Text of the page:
A year ago this week, I published an editorial in the Philadelphia Inquirer that explored how who I am can contribute to my vulnerability to violence and unpleasantness. It’s disturbing to realize that bad things can happen to people who are like us in some way, to us, but it’s even more disturbing when we realize that there are aspects of our lives that put as at risk, and that we cannot control. See, it can be hard work to arrange our lives to increase our safety. Sometimes it requires distancing ourselves from old friends, finding ways to move homes or change jobs, figuring out how to carry tools like pepper spray or guns, or learning challenging skills like managing boundaries and fighting against physical attacks. Even if we are not entirely successful, or if we choose to leave some danger in our lives because of the enjoyment we’d otherwise lose, we have the agency of effort and choice. We can do the work, or decide that we don’t want to. When it comes to inherent qualities of our very existence, it’s more difficult.
After all, there is less we can do when it comes to changing or disguising core parts of our biology and our identity, and certainly less than we might be expected to do in pursuit of safety. Theoretically, we could undergo plastic surgery and gender reassignment, completely change our hair and the way we dress, but those are all enormous asks and beyond what we can expect someone to change unless they individually decide they want to for their own reasons. We might also rebel against changing other areas vital to us, even if others might not agree, like maintaining family relationships, staying in careers we consider akin to callings, or refusing to move from the area we’ve lived in our whole lives. Much like we can’t tell someone to live in a bubble to avoid potential danger, we can’t tell someone to change the things that make them who they are. We certainly shouldn’t have to subsume our very beings into trying to survive, so much that we lose the self we are trying to save. Even if we could, it might not actually be possible for a whole host of reasons, not to mention that some of those changes may themselves be a catalyst for conflict.
We can become torn between the desire to feel and be safe, and the desire to be true to ourselves. We might be simply struggling with what it means to be us, with whether we are or can become comfortable in our skins and the more permanent features of our lives or if we are simply staying because we are afraid to explore the unknown, long before we are ready to consider how those might affect our physical safety. Or we might be perfectly happy with who we are and how we express our inner selves externally, or how we show our heritage in our looks, but fear the consequences of others seeing and not appreciating us in our full glory so much that we consider muting ourselves. We might also have to grapple with the fact that our innate qualities might protect us in some ways while exposing us in others, and wonder if change is worthwhile even if it were possible. You might consider it a tension between different forms of safety: safety from outside attacks, and safety from internal turmoil. In our quest for one, it can be all too easy to forget how much we need the other to thrive.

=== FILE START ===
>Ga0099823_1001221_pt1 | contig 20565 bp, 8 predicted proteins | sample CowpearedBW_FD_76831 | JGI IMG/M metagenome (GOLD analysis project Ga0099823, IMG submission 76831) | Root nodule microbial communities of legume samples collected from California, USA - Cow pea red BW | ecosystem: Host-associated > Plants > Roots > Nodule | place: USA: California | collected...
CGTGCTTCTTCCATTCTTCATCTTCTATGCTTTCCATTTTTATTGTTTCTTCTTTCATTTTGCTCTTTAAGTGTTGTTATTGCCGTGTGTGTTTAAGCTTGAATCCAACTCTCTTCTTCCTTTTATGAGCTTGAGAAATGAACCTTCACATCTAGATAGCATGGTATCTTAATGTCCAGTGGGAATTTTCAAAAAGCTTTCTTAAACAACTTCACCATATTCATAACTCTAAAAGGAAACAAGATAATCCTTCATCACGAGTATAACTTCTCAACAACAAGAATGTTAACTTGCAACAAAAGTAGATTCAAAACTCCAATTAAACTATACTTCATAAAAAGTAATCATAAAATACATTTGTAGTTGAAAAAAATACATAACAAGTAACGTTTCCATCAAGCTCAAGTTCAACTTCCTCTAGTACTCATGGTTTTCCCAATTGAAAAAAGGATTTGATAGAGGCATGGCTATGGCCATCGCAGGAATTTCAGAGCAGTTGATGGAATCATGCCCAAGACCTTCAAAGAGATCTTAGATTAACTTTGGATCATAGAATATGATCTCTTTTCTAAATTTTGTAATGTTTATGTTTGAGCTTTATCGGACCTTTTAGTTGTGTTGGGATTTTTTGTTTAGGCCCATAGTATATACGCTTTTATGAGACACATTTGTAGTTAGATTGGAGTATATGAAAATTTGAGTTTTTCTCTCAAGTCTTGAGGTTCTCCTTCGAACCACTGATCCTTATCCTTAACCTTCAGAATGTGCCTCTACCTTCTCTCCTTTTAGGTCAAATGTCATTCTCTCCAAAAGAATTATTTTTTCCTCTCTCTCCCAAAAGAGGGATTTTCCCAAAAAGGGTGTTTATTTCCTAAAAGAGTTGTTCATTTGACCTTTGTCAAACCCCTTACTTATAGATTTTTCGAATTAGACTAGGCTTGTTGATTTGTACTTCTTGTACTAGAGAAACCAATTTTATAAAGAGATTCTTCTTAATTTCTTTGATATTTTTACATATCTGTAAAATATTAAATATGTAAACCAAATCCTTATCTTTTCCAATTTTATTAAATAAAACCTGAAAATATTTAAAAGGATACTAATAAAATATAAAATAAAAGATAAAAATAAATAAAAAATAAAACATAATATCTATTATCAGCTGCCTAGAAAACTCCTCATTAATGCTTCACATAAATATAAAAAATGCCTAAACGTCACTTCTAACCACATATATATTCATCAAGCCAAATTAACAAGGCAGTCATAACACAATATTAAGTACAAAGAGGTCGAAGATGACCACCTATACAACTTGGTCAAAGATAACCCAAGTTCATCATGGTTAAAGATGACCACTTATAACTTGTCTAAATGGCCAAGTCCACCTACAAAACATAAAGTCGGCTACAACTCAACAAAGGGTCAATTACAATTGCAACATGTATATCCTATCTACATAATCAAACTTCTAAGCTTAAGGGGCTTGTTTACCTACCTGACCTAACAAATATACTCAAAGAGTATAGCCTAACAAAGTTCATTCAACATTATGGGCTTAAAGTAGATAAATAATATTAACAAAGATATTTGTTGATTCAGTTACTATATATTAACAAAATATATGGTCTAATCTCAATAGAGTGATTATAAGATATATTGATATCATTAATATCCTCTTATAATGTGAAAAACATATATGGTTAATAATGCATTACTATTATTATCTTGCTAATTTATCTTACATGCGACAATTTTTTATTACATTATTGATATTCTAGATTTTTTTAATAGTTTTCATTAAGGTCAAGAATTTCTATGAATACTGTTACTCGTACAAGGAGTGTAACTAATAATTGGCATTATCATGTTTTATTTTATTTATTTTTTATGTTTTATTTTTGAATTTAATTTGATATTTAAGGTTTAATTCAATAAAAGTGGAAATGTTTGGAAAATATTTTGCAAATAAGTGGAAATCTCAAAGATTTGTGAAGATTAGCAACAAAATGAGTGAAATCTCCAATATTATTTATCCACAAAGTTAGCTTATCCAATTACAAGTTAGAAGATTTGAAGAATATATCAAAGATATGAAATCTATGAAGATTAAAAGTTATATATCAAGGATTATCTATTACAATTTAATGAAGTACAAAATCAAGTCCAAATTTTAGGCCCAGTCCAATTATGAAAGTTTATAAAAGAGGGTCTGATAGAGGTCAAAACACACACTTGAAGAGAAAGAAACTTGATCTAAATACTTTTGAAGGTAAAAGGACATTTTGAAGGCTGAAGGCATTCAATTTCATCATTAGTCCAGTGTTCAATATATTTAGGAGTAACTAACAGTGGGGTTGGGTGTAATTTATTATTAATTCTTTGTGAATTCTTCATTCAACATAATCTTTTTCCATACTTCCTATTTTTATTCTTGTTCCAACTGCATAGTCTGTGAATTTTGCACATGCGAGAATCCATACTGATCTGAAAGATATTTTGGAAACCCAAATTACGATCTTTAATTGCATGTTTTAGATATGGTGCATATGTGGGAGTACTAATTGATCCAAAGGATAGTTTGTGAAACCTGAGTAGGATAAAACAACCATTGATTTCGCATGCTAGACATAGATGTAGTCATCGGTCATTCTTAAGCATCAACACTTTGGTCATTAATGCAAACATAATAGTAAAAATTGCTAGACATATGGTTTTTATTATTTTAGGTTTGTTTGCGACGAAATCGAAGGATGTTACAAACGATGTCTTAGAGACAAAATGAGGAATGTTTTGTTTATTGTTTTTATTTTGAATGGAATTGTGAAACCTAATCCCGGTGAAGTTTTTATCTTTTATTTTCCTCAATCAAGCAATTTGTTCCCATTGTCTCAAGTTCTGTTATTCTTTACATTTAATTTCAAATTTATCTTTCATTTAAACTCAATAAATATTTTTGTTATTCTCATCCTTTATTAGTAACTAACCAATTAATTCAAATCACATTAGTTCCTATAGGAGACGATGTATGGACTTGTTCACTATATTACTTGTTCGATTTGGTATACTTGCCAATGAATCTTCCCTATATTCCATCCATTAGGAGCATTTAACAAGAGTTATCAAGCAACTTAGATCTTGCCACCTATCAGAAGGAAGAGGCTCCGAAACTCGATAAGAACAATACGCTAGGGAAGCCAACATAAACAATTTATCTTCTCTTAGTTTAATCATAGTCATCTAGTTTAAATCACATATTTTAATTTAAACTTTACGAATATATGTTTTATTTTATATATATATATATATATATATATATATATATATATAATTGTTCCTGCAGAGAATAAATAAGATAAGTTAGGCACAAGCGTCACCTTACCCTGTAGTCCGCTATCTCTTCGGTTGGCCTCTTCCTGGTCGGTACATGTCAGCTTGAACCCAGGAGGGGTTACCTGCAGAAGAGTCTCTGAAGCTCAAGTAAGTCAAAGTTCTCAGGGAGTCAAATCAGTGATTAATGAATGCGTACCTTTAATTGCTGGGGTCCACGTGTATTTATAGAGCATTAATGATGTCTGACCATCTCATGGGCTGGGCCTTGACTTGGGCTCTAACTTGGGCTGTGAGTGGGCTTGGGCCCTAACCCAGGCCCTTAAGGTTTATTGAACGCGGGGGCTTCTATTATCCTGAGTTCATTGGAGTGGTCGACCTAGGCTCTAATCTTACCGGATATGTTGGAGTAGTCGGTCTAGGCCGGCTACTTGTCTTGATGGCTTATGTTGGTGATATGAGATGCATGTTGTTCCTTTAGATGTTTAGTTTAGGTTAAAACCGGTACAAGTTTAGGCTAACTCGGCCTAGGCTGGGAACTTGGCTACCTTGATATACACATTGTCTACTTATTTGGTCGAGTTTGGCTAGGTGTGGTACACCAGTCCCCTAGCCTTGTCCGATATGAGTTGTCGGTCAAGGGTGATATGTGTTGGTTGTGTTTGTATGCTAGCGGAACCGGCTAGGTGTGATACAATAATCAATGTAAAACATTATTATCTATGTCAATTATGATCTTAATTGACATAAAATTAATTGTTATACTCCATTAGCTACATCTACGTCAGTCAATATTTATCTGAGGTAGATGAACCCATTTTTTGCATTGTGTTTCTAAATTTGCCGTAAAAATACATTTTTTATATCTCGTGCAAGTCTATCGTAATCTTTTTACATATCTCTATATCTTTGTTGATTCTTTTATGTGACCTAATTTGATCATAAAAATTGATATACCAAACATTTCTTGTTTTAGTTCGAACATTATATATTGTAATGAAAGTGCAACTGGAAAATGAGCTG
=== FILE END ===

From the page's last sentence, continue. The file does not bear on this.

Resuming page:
Since we have to live in our bodies every day and for most of us, danger does not come daily, one could argue that we should prioritize what it takes to feel safe within ourselves. However, it is inarguable that external factors can influence that feeling. If we are able to protect ourselves from all comers, then we may feel more free to be who we want to be in truth. If we are not, then we may shrink ourselves in any way possible, to seek the least threatened version of ourselves. And yet, if we are more secure in our beings, we may be more willing to do whatever it takes to protect ourselves against those who would threaten us, rather than succumb to the hopelessness of not valuing ourselves enough to make that effort. It’s circular, and I can’t tell you where to jump into the cycle, which must come first so that the other follows. Whichever is more important to you now is enough, or whichever is more accessible for you to address. Just start somewhere. Be safe in one way so you can be safe in others.
There are no easy answers here. It’s a true fact that certain parts of who we are can inspire people to treat us poorly, even to try to hurt us because they are offended by our very existence. It’s also a true fact that if and when we try to stuff down essential parts of ourselves, edit ourselves to be acceptable to the world around us, we may suffer unspeakable psychological harm. We simply can’t predict if and when either will happen, and the exact nature of the injuries that might result, so we can’t simply plug in a risk/reward equation on which we should do. Besides, there is no fairness and there is no justice in being forced to change ourselves to accommodate the bad guys who are out there. It’s one thing to take on a smaller burden of attention and care to our safety; it’s another thing entirely to take on the much larger burden of becoming an entirely new person, in answer to another’s demands. So what I have for you today is that I see you and your struggle to feel safe as yourself, and I can assure you that you can have both, maybe not today, maybe not tomorrow, but someday.